Can You Get a Flu Shot With a Fever?

Woman getting a vaccine.
Can you get a flu shot if you are sick?. Pamela Moore/E+/Getty Images

Flu shots are recommended for nearly everyone and are the best way to prevent the flu, but what if you make your appointment and then start running a fever when it's time to get the vaccine? Should you get it anyway? Or reschedule the appointment?

What Should You Do?

Depending on your temperature and your other symptoms, you may still be able to get your flu vaccine.

When to Wait

If you have a fever over 101 degrees F or you are very ill, the CDC recommends waiting until your fever has returned to normal and you feel better before being vaccinated.

The reason for delaying the shot is pretty simple. If you are already sick, your body's immune system is working hard to fight off the germs that are making you sick. When you get a vaccine, the immune system develops antibodies against the illness that vaccine is designed to protect you from (in this case, the flu). But if you are already sick and your immune system is trying to fight off another illness, it may not be able to develop the antibodies to the vaccine-preventable illness as easily. This means it is possible that it could take you longer to recover from your illness or the vaccine may not be as effective as it would have been otherwise.

When to Get the Flu Shot

If you have a mild temperature of 99 or 100 degrees F and no serious symptoms, there is no reason to hold off on getting your flu shot. These temperatures are not truly considered a fever and if you are not dealing with a moderate to severe illness, you should have no problem with the vaccine.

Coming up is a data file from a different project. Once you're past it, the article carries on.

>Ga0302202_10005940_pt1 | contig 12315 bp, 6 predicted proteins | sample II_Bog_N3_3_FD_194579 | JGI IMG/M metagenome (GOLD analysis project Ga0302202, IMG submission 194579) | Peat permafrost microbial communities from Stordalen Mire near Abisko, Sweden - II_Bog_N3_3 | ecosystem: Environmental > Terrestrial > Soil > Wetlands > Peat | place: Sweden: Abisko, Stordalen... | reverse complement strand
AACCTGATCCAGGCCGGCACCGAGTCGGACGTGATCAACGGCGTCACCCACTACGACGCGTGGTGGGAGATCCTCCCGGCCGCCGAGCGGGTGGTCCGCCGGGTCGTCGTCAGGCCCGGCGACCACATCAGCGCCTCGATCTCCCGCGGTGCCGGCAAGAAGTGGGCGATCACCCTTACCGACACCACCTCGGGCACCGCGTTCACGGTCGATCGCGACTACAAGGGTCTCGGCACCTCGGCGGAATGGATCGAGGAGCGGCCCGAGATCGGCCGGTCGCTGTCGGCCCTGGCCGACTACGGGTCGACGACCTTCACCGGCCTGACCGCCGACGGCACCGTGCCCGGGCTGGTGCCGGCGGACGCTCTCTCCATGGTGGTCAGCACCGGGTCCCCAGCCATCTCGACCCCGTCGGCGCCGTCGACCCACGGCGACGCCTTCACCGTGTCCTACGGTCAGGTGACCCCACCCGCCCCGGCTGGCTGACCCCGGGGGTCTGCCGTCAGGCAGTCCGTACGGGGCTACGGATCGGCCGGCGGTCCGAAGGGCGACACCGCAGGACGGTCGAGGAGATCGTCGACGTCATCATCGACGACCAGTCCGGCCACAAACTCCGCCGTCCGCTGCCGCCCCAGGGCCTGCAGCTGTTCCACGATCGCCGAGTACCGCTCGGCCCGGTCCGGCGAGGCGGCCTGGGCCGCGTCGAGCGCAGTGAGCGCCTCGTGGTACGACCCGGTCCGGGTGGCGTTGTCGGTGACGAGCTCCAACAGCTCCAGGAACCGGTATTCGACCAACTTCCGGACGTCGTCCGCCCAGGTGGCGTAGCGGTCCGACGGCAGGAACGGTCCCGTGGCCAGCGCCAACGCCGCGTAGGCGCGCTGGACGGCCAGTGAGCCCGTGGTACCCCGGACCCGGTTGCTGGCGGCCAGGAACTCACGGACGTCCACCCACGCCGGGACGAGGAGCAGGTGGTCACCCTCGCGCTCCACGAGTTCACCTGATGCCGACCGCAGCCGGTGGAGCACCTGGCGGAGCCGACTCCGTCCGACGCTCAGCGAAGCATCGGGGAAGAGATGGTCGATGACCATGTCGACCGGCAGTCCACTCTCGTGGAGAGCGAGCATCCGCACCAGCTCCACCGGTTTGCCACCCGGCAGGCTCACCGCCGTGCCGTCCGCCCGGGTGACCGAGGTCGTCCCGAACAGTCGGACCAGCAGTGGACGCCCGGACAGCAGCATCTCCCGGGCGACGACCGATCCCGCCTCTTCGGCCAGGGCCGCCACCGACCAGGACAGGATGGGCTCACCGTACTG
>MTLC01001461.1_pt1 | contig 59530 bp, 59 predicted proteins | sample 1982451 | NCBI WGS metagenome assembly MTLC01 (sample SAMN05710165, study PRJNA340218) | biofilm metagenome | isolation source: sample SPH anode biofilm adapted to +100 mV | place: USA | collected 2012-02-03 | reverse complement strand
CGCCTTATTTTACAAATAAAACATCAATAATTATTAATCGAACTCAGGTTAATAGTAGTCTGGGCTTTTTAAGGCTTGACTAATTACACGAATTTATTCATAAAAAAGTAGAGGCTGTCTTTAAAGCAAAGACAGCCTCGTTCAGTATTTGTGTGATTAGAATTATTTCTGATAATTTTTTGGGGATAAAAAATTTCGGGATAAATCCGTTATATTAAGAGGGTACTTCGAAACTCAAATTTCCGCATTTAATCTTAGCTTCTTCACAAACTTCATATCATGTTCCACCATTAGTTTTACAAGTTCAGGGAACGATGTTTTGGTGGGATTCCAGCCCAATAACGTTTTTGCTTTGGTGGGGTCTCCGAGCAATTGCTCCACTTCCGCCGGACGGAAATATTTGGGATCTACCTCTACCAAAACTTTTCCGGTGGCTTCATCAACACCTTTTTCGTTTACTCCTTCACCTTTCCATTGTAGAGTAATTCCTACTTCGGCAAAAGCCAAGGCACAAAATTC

Your health care provider, nurse or pharmacist that is administering the flu vaccine should ask you if you have a fever or are sick before giving it. However, if they do not, be sure to speak up or cancel your appointment if you are sick when it's time to get your vaccine.

Other Reasons Not to Get a Flu Shot

Other than being sick and running a fever, there are a few other reasons you should not get a flu shot. These include:

  • History of a severe allergic reaction to a previous flu vaccine.
  • Severe egg allergy (those with a mild egg allergy involving only hives may be able to get the vaccine - talk to your health care provider)
  • Babies under 6 months old
  • History of Guillain-Barre syndrome after receiving a previous flu vaccine. If you have had Guillain-Barre syndrome, talk to your health care provider to determine whether or not you should get the flu shot.

Although the vaccine is recommended for everyone over 6 months old, there are certain groups of people that are considered to be at high risk for flu complications and should be vaccinated if at all possible. If you live with or care for someone in a high risk group, it is equally important for you to be vaccinated to reduce the risk of spreading the flu.

If you have any concerns or are not sure if the flu vaccine is right for you or your family, talk to your health care provider.


Key Facts About Seasonal Flu Vaccine Seasonal Influenza (Flu) 19 Sep 13. US Centers for Disease Control and Prevention. Department of Health and Human Services. 22 Sep 13.

Vaccine Effectiveness - How Well Does the Flu Vaccine Work? Seasonal Influenza (Flu) 13 Mar 13. US Centers for Disease Control and Prevention. Department of Health and Human Services. 22 Sep 13.

Continue Reading